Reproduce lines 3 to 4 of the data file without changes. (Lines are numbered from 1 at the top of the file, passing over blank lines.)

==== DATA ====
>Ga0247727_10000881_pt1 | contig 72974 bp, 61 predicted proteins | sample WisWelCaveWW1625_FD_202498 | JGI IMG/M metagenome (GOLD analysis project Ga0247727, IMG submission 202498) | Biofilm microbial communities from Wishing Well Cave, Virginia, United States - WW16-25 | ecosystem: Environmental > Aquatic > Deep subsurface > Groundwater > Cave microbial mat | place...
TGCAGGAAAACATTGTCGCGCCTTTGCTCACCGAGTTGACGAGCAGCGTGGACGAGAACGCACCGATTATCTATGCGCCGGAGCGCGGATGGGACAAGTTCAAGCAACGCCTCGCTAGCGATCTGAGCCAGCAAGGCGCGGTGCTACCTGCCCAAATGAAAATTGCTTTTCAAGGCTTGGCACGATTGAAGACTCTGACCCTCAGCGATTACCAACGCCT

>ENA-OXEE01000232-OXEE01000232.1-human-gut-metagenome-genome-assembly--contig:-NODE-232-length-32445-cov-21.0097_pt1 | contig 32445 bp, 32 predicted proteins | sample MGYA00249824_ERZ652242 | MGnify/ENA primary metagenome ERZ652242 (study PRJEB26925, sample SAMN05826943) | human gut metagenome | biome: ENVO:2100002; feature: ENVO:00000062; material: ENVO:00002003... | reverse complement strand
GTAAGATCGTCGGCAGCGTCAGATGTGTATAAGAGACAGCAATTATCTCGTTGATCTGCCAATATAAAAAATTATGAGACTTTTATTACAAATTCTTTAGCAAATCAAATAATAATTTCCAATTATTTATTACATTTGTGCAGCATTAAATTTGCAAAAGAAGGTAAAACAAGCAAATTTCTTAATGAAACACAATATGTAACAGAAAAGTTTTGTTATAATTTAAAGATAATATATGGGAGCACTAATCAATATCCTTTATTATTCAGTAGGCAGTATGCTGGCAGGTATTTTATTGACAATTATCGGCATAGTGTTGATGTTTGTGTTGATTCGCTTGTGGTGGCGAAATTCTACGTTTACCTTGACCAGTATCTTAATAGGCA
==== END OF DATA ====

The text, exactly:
>ENA-OXEE01000232-OXEE01000232.1-human-gut-metagenome-genome-assembly--contig:-NODE-232-length-32445-cov-21.0097_pt1 | contig 32445 bp, 32 predicted proteins | sample MGYA00249824_ERZ652242 | MGnify/ENA primary metagenome ERZ652242 (study PRJEB26925, sample SAMN05826943) | human gut metagenome | biome: ENVO:2100002; feature: ENVO:00000062; material: ENVO:00002003... | reverse complement strand
GTAAGATCGTCGGCAGCGTCAGATGTGTATAAGAGACAGCAATTATCTCGTTGATCTGCCAATATAAAAAATTATGAGACTTTTATTACAAATTCTTTAGCAAATCAAATAATAATTTCCAATTATTTATTACATTTGTGCAGCATTAAATTTGCAAAAGAAGGTAAAACAAGCAAATTTCTTAATGAAACACAATATGTAACAGAAAAGTTTTGTTATAATTTAAAGATAATATATGGGAGCACTAATCAATATCCTTTATTATTCAGTAGGCAGTATGCTGGCAGGTATTTTATTGACAATTATCGGCATAGTGTTGATGTTTGTGTTGATTCGCTTGTGGTGGCGAAATTCTACGTTTACCTTGACCAGTATCTTAATAGGCA